We may be a young community, but we're old enough to speak of legends. Hilton Head Island boasts a few, yet probably the most enjoyable, exhilarating legend in his own time is entertainer, Larry Perigo, founder of the fabulous "Headliners." Remember the Hyatt's popular night spot, Club Indigo? Crowds were drawn there to hear the resident band six nights a week for nearly 17 years! A visit to the island without experiencing The Headliners was like missing the beach. With their '50s floor show, Larry's quick, clean humor and contagious delight in music, the band splashed the crowds with glee and left them swimming in joy. Few groups can compare with their unique ability to lead audiences into the Electric Slide, entice them into a pantomimed "YMCA," motivate them into a bouncy jitterbug, slip them into a sexy shag, then serenade them into a romantic sway.
The harmony of The Headliners is not simply in their performances but in their relationships. The key ingredient, according to the guys, is their Nashville-born leader, Larry, whose love of music developed while listening to a neighbor play guitar. The violin lessons he later received were halted. "They interfered with my sports!" he said. Interestingly, after high school, a sports buddy discovered Larry's talent while listening to him sing along with the car radio. "I did not know he had a band, which he asked me to join. As it grew, it was decided I needed to learn saxophone too," said Larry, who got a sax and a book to learn.
His God-given talents led him into the Phil Harris Vocal Show Band and upward until the formation of the early Headliners, who performed all over the country. By 1977, Larry assembled additional members and acquired the band's contract at the Hyatt. He laughed recalling the renegotiation of his contract with the new boss, Cherie, now his wife of 22 years. Larry believes The Headliners' longevity and success stem from sincerity. "We are all sincere about music and realistic about what we do. We feel very fortunate that we can make people happy while earning a living in a profession we love," he said.
"Larry's good business head and leadership are the keys," said Mark Husbands, Headliners drummer and vocalist since 1988. "He is well-organized and handles our bookings very efficiently. We have all become very close."
Attributing his interest in music to his brother's guitar playing, Mark settled on the drums at about age 12. "I transferred all my excess energy into my drum set-probably drove my parents nuts!" he said. A Florida native, Mark attended Berklee College of Music in Boston and Hollywood's Musician's Institute, where he developed his drumming, Latin percussion and audio recording talents. Touring extensively abroad, Mark met both his wife, Lise, and Larry in Hawaii. After moving back to Florida, Mark was invited to join The Headliners.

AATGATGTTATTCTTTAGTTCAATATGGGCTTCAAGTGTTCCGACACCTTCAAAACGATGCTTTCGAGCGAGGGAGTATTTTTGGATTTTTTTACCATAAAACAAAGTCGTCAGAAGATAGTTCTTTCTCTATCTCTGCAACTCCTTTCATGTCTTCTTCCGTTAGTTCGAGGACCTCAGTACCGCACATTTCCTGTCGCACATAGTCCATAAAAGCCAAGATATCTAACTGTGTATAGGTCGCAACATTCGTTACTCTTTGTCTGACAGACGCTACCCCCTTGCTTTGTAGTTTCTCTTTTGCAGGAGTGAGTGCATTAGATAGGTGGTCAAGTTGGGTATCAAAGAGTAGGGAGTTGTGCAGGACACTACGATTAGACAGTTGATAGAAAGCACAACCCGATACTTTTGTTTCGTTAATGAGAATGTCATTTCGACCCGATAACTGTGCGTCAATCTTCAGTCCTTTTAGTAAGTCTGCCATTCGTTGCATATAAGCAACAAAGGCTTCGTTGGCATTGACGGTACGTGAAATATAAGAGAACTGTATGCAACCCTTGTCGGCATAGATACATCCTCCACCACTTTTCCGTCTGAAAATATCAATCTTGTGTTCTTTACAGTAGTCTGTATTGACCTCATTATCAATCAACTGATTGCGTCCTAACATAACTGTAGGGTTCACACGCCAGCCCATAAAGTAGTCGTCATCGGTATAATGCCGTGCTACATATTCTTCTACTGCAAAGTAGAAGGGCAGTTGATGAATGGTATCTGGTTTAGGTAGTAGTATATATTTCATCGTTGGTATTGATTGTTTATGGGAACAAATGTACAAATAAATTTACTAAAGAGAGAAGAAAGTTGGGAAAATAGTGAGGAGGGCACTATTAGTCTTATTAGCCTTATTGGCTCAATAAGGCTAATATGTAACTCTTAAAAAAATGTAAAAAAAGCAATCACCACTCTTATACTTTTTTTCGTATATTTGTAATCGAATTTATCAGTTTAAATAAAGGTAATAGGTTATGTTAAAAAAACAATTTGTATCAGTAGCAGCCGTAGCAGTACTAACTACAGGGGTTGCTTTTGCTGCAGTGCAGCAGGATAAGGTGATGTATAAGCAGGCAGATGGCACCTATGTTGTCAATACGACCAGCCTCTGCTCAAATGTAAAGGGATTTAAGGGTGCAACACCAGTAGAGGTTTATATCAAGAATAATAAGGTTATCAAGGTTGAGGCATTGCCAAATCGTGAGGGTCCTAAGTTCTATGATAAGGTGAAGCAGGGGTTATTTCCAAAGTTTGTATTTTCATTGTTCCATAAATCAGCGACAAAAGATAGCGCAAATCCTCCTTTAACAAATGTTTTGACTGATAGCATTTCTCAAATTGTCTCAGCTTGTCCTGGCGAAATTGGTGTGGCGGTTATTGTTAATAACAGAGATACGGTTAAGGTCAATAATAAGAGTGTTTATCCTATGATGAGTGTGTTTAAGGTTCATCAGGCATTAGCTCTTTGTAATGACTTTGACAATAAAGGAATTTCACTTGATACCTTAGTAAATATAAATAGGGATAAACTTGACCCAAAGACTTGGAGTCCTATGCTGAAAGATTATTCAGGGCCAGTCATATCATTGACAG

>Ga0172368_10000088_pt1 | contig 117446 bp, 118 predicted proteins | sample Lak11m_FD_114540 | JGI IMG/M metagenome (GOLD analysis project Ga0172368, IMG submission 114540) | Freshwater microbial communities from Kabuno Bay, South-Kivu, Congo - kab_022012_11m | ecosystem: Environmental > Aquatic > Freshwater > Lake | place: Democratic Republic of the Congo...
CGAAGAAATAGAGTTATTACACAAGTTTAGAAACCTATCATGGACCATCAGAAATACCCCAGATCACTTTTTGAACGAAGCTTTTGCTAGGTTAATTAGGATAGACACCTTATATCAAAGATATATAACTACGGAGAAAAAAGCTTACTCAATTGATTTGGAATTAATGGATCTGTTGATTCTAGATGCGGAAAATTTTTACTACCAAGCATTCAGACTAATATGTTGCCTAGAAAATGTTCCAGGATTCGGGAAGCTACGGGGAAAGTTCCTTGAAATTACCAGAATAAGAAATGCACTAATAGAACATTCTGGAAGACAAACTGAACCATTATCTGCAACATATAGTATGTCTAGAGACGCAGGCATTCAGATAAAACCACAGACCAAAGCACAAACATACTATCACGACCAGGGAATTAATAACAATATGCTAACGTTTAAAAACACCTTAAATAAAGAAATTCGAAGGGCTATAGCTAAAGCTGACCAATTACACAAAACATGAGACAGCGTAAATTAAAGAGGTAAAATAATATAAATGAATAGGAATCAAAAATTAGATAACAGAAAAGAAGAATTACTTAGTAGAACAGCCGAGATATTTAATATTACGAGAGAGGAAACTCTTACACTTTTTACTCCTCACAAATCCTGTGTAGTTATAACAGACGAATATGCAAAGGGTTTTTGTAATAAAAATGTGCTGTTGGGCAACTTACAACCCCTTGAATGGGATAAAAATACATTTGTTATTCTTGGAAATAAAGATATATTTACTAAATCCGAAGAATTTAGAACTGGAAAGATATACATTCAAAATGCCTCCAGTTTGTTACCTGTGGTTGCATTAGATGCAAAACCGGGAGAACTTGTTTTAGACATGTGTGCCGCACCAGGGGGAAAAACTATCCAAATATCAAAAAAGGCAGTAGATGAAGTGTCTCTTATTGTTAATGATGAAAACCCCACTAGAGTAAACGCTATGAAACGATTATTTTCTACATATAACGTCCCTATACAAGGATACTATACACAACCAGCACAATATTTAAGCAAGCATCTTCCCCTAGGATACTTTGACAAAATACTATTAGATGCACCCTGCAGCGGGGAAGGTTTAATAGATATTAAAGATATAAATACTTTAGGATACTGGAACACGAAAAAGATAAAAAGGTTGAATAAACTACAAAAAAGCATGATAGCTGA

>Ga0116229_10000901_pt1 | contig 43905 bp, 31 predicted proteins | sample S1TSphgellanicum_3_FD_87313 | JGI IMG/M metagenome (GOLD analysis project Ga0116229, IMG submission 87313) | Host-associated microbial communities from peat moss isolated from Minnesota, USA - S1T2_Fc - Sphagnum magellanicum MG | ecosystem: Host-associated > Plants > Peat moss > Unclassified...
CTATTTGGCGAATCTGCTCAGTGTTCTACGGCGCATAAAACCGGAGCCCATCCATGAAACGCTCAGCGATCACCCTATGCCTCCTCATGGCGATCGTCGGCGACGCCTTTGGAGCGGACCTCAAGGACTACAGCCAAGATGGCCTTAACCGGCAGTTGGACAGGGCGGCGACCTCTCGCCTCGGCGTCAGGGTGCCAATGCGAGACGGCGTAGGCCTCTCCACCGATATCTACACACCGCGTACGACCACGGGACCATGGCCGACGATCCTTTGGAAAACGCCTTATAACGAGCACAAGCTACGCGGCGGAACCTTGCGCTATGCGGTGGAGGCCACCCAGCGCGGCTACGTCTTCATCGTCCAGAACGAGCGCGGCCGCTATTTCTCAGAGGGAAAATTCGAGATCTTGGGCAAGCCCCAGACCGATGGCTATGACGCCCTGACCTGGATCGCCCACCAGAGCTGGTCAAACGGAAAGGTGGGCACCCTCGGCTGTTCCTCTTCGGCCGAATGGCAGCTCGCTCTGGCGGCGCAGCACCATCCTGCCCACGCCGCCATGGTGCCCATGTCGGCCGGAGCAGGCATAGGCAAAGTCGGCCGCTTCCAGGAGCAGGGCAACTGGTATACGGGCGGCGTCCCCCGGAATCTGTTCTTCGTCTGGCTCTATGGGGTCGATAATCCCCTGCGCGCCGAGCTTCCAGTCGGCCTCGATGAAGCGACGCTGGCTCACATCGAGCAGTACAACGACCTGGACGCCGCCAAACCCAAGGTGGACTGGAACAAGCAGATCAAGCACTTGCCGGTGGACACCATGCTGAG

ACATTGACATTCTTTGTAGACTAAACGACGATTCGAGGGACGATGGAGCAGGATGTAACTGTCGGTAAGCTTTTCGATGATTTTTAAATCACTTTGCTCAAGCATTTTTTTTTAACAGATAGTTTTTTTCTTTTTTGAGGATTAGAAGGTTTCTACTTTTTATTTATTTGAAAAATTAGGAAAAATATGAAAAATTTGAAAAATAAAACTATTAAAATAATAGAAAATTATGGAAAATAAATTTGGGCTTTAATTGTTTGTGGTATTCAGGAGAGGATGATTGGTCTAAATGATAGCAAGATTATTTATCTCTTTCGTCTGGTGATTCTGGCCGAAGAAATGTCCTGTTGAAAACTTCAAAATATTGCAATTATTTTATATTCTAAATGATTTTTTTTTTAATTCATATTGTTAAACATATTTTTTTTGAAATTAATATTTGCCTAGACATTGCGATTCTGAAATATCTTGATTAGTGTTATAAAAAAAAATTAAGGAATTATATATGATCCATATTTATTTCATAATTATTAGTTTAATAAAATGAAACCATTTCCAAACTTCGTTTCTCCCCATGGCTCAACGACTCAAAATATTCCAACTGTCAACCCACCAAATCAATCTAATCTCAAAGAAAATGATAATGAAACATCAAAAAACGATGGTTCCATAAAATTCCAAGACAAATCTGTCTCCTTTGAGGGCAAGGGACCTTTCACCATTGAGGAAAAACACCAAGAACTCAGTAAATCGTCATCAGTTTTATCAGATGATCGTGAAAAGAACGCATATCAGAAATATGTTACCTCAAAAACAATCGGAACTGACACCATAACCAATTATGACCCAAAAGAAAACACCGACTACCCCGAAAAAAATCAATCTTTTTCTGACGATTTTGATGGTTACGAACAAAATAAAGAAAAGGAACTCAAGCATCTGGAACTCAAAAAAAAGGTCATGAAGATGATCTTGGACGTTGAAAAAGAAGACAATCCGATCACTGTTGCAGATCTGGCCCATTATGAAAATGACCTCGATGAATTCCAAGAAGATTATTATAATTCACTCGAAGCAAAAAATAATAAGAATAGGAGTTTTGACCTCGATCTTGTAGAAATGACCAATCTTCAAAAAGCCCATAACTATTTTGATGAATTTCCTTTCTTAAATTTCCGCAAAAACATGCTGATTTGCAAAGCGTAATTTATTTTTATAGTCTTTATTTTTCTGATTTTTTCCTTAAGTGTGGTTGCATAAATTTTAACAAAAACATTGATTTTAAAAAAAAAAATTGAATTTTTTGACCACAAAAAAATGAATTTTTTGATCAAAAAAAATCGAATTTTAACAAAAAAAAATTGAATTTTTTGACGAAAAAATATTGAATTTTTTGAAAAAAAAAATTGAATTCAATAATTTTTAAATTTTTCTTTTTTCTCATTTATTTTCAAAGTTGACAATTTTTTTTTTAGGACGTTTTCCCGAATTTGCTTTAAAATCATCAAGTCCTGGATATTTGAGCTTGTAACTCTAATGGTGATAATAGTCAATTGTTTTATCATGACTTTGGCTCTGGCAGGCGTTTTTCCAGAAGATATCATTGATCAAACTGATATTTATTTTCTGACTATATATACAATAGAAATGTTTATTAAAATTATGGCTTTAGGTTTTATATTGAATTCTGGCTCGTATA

Trombone player and vocalist, Danny Dennison, loves the variety, travel and recognition the music business brings. "No one in my family was particularly musical, but I loved listening to Al Hurt albums," he said. "My dad finally ordered a trombone for me, and I signed up for all the bands I could, always trying to emulate the horns."
The handsome, lively singer attended a community college and recalled, "I had the exciting opportunity to play briefly with the Sammy Kay Orchestra then joined a rock and roll band entertaining for many corporate functions. Filling in at Club Indigo when The Headliners had private parties gave me a chance to meet Larry, and in 1998 he invited me to join them. He is an excellent leader, very fair and a good friend. He keeps everyone on a cooperative basis, and we enjoy doing things for him. We love the challenge of learning new music and singing the old favorites."
Headliners bass guitar player, George Slone, comes from a musical family. "I grew up with piano, guitar and keyboard, so it was natural to pick it up," he said. A Tennessee native who landed in Orlando in 1975, working as a desk clerk, George found his niche after being laid off due to a travel industry decline. "Someone told me a band at the Officer's Club needed a bass player. My girlfriend gave me a guitar, and I started with the band," he said. The group played on Hilton Head Island a few times, so in January,1985, when friends from another band called him about joining The Headliners, George felt it was a great opportunity. "Larry is a real pro, and really good at entertaining the crowd. He knows how to keep us together, and our personalities just blend," he said.
Steve White did not travel far from his South Carolina home in Charleston to hook up with The Headliners in 1985 as keyboard player and vocalist. He studied classical piano from ages seven-17 and played in high school bands. The next few years found him studying at Spartanburg Junior College and finishing with a degree in sociology/psychology from USC. Yet music was his first love. "The keyboard gives me the best of all worlds. I can create such a variety of sounds. Larry runs a smooth business, and all of us get along great," he said.
No one would believe that Billy Howe, who croons and plays trumpet, feels a bit nervous when singing, but he says it's magic to see the crowd reacting. "It gives me chills," said the 23-year Headliner. It was an old horn in the attic of his Chicago home leading Billy, at age eight, into the world of music. Since his father's family was very musical, he quickly received lessons, and easily began a career giving him a way to make a living at something he loves. Billy performed all over the U.S. with a band out of Cocoa Beach until asked to join The Headliners.
Whether it's a wedding, corporate gathering, or an evening at the Hilton Hotel, the legendary Headliners always deliver a magical and powerful performance and continue to enrich our lives.